how to do a CMOS transistor level implementation
March 26, 2022
A CMOS is a combination of NMOS and PMOS.
If you remember that a NMOS or a PMOS, as a switch, are OFF when Vgs = 0, or when Vg = Vs if you prefer, then a NMOS will be on for Vg > Vs, or when the input is ON, and it would be te reverse for a PMOS.
In short, if the input A (at the gate) is on the NMOS, the output will be A, but for a PMOS, the output will matches NOT A.
Next, if the transistors are in series, that is a AND, while if they are in parallel, that is an OR.
Technical detail, but important, check for possible short-circuit, for when the transistor is ON. If the only resistor in the path from Vcc to ground is Rds(on), you may vaporize your MOSFET.
In this example, the transistor are in series, so it is an AND. It is a PMOS which connects the input A, so the output will imply (NOT A). An NMOS is connected to the input B, so the output will be ( B). The output will thus be ( NOT A ) AND (B).
The pulldown resistors are required to discharge the gates. Without them, the gate is like a capacitor and once charged, will stay charged for "some" time. We cannot use a 0 ohm resistor since then, the gate will always be at ground. On the other hand, the gate will take a time proportional to R * C ( C = capacity of the gate) to turn on or off. So, the pull down resistor should not be too large, otherwise, the logic gate could be slow to react.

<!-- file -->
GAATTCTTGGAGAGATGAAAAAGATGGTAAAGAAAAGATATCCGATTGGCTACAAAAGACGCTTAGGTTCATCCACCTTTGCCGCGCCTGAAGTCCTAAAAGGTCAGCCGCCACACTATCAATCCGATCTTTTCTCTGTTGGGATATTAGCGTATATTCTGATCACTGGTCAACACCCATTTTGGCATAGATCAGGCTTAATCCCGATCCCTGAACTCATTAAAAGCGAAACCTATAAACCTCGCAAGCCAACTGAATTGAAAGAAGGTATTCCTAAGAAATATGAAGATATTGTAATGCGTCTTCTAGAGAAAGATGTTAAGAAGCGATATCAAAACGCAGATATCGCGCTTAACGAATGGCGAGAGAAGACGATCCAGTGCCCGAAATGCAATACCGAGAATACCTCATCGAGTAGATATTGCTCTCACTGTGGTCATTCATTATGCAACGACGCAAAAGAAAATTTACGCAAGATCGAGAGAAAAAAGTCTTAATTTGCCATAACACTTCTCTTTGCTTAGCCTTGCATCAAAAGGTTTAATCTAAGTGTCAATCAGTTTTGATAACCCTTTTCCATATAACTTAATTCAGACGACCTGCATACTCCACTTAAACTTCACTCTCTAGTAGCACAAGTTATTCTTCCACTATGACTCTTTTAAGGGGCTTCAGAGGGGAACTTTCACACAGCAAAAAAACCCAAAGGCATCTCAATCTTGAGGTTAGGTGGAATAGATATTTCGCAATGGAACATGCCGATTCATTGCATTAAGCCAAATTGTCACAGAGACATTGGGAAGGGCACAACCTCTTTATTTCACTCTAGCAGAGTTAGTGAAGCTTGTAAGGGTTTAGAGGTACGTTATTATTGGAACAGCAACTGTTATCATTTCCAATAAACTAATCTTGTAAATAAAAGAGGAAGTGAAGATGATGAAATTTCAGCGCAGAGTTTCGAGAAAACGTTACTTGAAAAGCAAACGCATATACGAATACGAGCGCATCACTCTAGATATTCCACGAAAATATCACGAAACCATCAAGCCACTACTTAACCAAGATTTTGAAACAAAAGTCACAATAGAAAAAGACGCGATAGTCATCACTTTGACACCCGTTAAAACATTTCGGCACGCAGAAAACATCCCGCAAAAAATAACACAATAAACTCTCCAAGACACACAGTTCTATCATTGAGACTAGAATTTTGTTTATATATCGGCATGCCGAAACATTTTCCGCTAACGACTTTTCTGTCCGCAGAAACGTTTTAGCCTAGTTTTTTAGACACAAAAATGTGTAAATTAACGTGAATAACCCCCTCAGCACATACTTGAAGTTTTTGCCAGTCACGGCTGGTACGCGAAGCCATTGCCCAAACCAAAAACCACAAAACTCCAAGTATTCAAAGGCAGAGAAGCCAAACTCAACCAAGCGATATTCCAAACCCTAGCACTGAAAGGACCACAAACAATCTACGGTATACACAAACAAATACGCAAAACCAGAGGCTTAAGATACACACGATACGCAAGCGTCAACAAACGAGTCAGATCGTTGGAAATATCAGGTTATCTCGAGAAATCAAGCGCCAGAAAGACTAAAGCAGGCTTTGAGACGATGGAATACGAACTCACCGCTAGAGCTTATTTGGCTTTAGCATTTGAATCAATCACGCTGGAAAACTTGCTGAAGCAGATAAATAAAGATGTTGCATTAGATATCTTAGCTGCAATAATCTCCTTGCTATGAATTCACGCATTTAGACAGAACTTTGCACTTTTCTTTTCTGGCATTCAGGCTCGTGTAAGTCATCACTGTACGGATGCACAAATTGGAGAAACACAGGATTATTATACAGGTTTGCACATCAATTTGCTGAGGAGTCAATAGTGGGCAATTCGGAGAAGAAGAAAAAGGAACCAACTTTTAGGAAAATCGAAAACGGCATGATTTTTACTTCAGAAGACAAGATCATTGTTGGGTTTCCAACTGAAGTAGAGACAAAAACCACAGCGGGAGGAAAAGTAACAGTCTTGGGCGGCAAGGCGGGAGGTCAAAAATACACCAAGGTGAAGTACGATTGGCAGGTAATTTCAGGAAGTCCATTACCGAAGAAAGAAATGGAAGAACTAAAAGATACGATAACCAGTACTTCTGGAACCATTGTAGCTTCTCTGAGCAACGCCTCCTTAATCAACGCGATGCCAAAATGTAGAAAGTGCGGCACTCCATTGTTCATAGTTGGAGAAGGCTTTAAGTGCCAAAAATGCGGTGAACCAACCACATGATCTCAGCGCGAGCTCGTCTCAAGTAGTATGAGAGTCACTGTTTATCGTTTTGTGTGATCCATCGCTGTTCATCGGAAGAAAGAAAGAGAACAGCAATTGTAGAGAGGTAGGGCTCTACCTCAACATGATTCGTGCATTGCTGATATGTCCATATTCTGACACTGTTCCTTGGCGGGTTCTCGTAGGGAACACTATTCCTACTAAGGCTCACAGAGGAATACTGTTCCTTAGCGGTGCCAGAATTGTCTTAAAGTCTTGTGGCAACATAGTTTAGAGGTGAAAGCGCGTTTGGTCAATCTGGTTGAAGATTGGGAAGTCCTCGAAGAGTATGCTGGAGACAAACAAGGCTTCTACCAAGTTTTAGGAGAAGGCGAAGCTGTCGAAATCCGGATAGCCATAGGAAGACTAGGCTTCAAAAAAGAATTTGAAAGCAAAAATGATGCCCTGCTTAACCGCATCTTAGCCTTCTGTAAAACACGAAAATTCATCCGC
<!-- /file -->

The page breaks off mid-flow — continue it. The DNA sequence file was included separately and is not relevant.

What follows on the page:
Rsafe is required for two reasons.
Without it, that is, at 0 ohm, the output will always be at the voltage of the source, so the output would always be high since no component will be able to drop some voltage between the source and the output node. If one of the resistors is OFF, the current is ZERO, so Rsafe drops 0 volt ( Vrsafe = I x R = 0 x Rsafe = 0 ), The output voltage is thus at 5V, which is what we want in that case.
If both resistors are ON, Rsafe limits the current through the loop. Otherwise, 5 V = 2Rds(on)I will imply a large current I.
But, adversely, Rsafe also limits the current available by the external circuit connected to the "output" node. That is why, in IC, there is an extra stage to compensate for that limitation. So, consider that circuit as a "start" rather than a "nec plus ultra" commercial example.
Not really sure that this answers your question, though. Please, be more precise about what you want to do if it does not.
March 27, 2022
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